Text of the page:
Interview of the Day
Neil Armstrong Rare Interview
The Luner Module “Eagle” landed on the Moon at Tranquility Base
on July 20, 1969 at 4:18 p.m. EDT,
Neil Armstrong realized that they were heading into a field of boulders on the northeast shoulder of a crater the size of a football field. Drama was the last thing that any one had wanted. A warning light was telling him he had less than 60 seconds of fuel left, but they were close now and it was just a matter of easing themselves down. Forty seconds had passed since the sixty-second warning, and Armstrong proclaimed "The Eagle Has Landed."
For the astronauts, the landing had been the big moment of the mission. But, for the waiting world, the big moment was still to come - the first footstep.
Armstrong stood on the pad for a moment or two, testing the soil with the tip of his boot before he made the epochal "small step" proclaiming "That's one small step for a man, one giant leap for mankind."
With only a short time at their disposal, he and Aldrin raised an American Flag, gathered forty-seven pounds of samples, and took about one hundred color photographs. Finally they got themselves back into the spacecraft for a safe return to earth.
The Best of Yellowstone - America's National Parks
Yellowstone National Park - A vast wilderness of natural beauty
On March 1, 1872 President Ulysses Grant signed into existence the world's first national park, Yellowstone National Park. The 2.2 million acres of wilderness was "set apart as a public park or pleasuring ground for the benefit and enjoyment of the people."
Yellowstone's name is historically credited to the Native Americans. The name is derived from the Yellowstone River, which has high yellow rock cliffs along its banks.
In 1872 the vast wilderness of the west was viewed by most Americans as something to be tamed, to be explored, settled, mined, logged, ranched and farmed. The west was not valued for its wilderness. It is remarkable that during such an age Yellowstone was set aside as the world's first national park, clearly an illustrative indicator of how unique and magnificent Yellowstone was perceived to be, even then.
In 1903, President Theodore Roosevelt visited Yellowstone and was awed at the beauty and wildness of the Park. The railroads were catering to Yellowstone tourists, taking visitors by the carloads to the Park.
In 1916, President Woodrow Wilson signed into existence a new government agency, the National Park Service, forever changing the administration of our national parks.
In 1917, only two years after the first automobile entered the Park, some 5000 people entered Yellowstone during the summer season.
Remembering Dean Martin
Dean Martin – Timelessly Cool
When your biographer refers to you as a classical menefreghista (pronounced meh-neh-freh-gi-stah) which is Italian for one who literally does-not-give-a-expletive, Dean Martin, the definition of Mr. Cool, needs no further introduction. Crooner, actor, comedian, film producer and a member of the legendary Rat Pack, Martin, who rubbed elbows with the likes of Jerry Lewis, Frank Sinatra and Marlon Brando, rose to stratospheric heights of American icon by transcending his talents through several mediums including film, stage and television.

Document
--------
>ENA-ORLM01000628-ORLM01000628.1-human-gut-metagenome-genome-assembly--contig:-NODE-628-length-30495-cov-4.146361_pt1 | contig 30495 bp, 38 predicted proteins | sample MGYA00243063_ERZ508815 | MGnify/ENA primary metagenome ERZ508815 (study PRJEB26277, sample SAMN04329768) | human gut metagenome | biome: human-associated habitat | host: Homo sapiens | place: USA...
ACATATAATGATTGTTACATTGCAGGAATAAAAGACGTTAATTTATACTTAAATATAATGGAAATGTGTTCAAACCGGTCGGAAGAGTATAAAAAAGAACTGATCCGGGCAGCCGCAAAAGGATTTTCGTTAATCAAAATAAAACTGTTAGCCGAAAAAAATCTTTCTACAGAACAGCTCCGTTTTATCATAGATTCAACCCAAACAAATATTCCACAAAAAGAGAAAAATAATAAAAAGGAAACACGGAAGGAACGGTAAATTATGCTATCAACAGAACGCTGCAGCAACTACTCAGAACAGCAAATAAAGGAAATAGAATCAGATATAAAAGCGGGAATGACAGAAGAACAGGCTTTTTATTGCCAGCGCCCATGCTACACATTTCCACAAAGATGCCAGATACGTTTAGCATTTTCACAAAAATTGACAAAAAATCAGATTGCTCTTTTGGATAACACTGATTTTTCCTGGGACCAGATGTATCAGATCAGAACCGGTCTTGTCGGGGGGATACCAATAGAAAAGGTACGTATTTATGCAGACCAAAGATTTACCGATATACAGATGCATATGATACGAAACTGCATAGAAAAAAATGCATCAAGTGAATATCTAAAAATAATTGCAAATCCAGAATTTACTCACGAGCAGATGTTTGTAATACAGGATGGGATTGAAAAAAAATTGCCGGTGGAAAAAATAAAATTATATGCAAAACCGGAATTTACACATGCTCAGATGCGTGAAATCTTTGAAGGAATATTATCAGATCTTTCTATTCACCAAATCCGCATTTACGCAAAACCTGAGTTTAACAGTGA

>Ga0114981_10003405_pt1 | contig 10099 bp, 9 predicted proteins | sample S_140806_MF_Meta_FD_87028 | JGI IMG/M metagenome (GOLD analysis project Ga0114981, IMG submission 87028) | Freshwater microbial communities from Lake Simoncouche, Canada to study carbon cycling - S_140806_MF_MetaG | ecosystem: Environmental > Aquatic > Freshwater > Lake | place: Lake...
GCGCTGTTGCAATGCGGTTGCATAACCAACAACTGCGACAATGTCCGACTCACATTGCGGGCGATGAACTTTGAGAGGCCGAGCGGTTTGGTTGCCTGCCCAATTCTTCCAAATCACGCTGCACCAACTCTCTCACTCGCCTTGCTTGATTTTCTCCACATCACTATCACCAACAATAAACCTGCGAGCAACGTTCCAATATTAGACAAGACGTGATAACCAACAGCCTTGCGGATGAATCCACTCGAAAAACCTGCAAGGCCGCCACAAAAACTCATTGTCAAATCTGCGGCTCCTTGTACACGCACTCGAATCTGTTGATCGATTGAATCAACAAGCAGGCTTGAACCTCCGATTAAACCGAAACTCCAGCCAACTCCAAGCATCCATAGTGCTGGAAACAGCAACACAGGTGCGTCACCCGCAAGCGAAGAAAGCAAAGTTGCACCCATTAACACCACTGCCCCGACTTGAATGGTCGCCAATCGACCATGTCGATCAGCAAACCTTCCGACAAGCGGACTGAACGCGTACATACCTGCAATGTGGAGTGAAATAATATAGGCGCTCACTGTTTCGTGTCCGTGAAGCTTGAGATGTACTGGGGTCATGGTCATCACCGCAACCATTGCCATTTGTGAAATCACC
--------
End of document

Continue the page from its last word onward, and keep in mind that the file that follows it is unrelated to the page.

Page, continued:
Born in 1917 in Steubenville, Ohio a small steel-mill town located on a port off the Ohio River, Dean was raised by a Italian father and Italian-American mother, learning to speaking Abruzzese, a dialect of Italian, before learning English at school at the age of 5. Dean was bullied for his broken English during his early years and decided to drop out of high school in 10 grade because he thought he was smarter than his teachers. As a teenager, Dean bootlegged liquor, got a job as a card shark, worked in a steel mill and, at the age of 15, became a boxer calling himself “Kid Crochet”. According to Dean, he fought in 12 matches, winning in his words “all but 11 of them.” Though he didn’t earn much during his boxing days, he did earn a broken nose, a scarred lip, broken knuckles, and bruised body. Dean befriended and roomed with Sonny King, who introduced him to comedian Jerry Lewis.
Martin and Lewis, would go on to team up together, reaching superstardom with films such as At War with the Army (1950). But it didn’t start out that way. Martin and Lewis’s debut at Atlantic City’s 500 Club in 1946 was ill-received, so bad was their first act that the club owner threatened to fire them if they didn’t come with a better act for their second show. The duo regrouped, performing an array of ad-libbed songs and skits that had the audience roaring with laughter by the end of it. They eventually built up their success with a series of well-paid gigs and eventually landed on television’s Ed Sullivan Show. Martin and Lewis would eventually break up after over 10 years together and although critics predicted Lewis’s star power to rise and Martin’s to fade, the opposite happened.
Martin became a true superstar, achieving solo success for his roles in the Young Lions (1958) with Marlon Brand and Montgomery Clift and Some Came Running (1958) with Frank Sinatra and Shirley MacLaine. In 1965, Martin transitioned to television by hosting one of the most successful TV series in history with The Dean Martin Show which lasted in 1973. During that time, he skewered all-time greats such as Bob Hope, Frank Sinatra, Lucille Ball, James Stewart and more, earning a Golden Globe Award for his efforts. Martin stayed out of the limelight through the 1980s and when his beloved son Dean “Dino” Paul Martin was killed in a plane crash in 1987, Martin was devastated by the loss of his son, and never fully recovering from it. He died on Christmas Day in 1995.